First Look: 2024 Santa Cruz V10 & Suspension Chat with ‘The Human Dyno’ –

8 minutes, 15 seconds Read

Continually improving products is no simple task, especially when they’re as sought after as the Santa Cruz V10. The Santa Cruz Syndicate has been testing this platform for nearly two years and raced the entire 2023 season aboard the bike, however, it wasn’t available to the public. Across the team, riders are diverse in height and the tallest of the bunch, Greg Minnaar, has been sticking with a full 29er, while the others preferred a mixed-wheel setup.

Now, in its eighth generation, the popular downhill bike’s geometry and suspension kinematics have been highly refined, yet still offer customization without complex packaging. Although there’s been a heavy influence from the Syndicate team, Santa Cruz is adamant that the bike can still cater to bike park enthusiasts whose idea of fun may not always be going as fast as possible.

Santa Cruz V10 Details

• Frame material: CC carbon
• Wheel size: Mixed (size SM-LG), 29 (size XL)
• Travel: 208mm
• Head tube angle: 62.7, 62.9, or 63°
• Reach: 419, 454, 474, 499 (+/- 5mm)
• Chainstay: 445, 450, 456, 461 (+/- 5mm)
• Weight: N/A
• Pricing: $6,799 – $8,599 / Frame only: $3,799 USD

Fully-guided internal cable routing, fenders, integrated fork bumpers and plenty of geometry adjustments look to make a very well thought out 8th generation V10.

Frame Details

Two elements of the frame were made clear from the start though: the carbon construction and the continuation of the VPP suspension. An all-new front triangle was apparent by the split-tube seat mast, which does bring a structural element to the design – there’s more on that and the suspension later down the page.

Included in that new front triangle is an adjustable reach headset cup that comes stock with the frame. There are also two more adjustments to be found on the V10.8 – a chainstay length adjustment at the rear axle, along with a sliding brake mount, and a lower link geometry adjustment.

Other less-apparent, but still highly respectable items are the integrated fork bumpers, downtube protectors, rear fender, and fully guided internal cable routing that features additional external guides at the lower pivots.

Suspension Design

If you were following along with Santa Cruz’s video series that covered the development of the V10.8, you might have heard their exploration around a virtual high pivot, but through timed testing and qualitative feedback, they decided to stick with their traditional Virtual Pivot Point suspension (VPP). There’s also a slight drop in travel from 215 to 208mm.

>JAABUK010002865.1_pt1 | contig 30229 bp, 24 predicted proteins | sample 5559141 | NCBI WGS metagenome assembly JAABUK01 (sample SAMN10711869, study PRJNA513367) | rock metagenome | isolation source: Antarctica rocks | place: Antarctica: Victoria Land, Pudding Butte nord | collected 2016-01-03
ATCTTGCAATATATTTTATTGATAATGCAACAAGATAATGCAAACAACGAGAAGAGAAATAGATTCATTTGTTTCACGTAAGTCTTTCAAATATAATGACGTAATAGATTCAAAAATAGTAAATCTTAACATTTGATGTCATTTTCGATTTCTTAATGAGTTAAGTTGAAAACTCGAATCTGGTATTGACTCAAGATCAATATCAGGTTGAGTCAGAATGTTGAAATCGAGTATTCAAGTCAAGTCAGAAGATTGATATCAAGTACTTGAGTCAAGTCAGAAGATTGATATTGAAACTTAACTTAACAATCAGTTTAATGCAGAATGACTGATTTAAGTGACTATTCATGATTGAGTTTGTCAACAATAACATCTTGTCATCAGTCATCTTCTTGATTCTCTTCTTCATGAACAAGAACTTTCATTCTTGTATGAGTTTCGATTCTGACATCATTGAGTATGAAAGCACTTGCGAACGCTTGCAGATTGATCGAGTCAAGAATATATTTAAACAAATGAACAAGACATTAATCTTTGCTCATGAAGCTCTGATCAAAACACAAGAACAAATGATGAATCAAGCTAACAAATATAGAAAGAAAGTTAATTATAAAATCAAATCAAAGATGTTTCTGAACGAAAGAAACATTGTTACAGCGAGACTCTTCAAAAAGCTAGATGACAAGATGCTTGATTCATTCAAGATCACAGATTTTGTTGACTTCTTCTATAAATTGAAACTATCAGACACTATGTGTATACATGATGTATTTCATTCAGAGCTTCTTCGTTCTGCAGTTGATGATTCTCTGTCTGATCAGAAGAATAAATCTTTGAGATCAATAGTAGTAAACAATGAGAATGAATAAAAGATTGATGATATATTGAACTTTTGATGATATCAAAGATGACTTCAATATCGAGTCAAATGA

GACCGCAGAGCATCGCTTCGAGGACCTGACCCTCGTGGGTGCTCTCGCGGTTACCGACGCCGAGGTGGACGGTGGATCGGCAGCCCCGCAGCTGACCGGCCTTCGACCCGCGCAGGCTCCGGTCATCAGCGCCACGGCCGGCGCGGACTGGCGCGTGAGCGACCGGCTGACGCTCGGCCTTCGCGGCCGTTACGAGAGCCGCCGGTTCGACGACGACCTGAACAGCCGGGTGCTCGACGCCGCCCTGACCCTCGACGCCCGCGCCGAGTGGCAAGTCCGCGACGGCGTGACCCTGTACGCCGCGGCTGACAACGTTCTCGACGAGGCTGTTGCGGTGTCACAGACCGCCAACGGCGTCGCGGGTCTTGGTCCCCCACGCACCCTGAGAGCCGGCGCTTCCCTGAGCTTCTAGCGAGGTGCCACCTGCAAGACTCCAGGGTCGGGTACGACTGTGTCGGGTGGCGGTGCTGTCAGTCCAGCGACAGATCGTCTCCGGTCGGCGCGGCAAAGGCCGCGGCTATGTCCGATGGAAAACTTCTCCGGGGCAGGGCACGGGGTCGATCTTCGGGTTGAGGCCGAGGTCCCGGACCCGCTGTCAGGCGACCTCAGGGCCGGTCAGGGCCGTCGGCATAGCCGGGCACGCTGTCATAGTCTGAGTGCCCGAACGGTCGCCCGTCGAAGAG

Visually, not a lot has changed, however, listening to the team rider’s first impressions on the new bike, those tiny tweaks were highly welcomed – less pedal kickback and more support were notable attributes.

We got in touch with Kiran MacKinnon, one of the engineers at Santa Cruz, often called “the human dyno”, to ask if he could relate what the suspension looks like on the drawing board to what riders are feeling on the trail.

Matt: What are the major differences between the new bike and the previous generation encompassing the suspension kinematics, frame construction, and geometry? How do those changes translate on the trail?

Kiran MacKinnon: The V10.8 frame is entirely new, and all areas mentioned are designed around new goals. Leverage, anti-squat, and anti-rise were all heavily scrutinized to achieve what we think is the best balance of traction and support. The frame construction differences are mostly a result of packaging the new linkage and achieving reduced frame stiffness goals. Geometry was updated but not massively changed… Reach per size was increased, but otherwise, it was relatively small tweaks to address team preferences from over the years. We think everything combined translates to a bike that is more predictable and comfortable at the limit.

Matt: In the first episode of the bike’s development video series, you (and Greg) mention how the previous bike generated speed and cornered exceptionally well. What can you attribute that to?

Kiran MacKinnon: I think this goes back to our goals when it comes to leverage, frame stiffness, and axle path… where the line is drawn between comfort and performance on each.

Matt: How did you maintain those positive characteristics of the previous bike while making other changes?

Kiran MacKinnon: That part was challenging, mostly because there’s a lot of comfort in familiarity from a racer’s perspective. The whole team was pretty happy with V10.7, so there was an emphasis on not losing the bike’s character. There were a few easy wins when it came to anti-squat and anti-rise for sensitivity, but for things like leverage, geo, and stiffness, we tried to only make changes that we thought brought a higher quality experience, and tried to stay away from too many trade-offs. Lots of small changes equated to a larger change in quality than in character, at least that was the hope.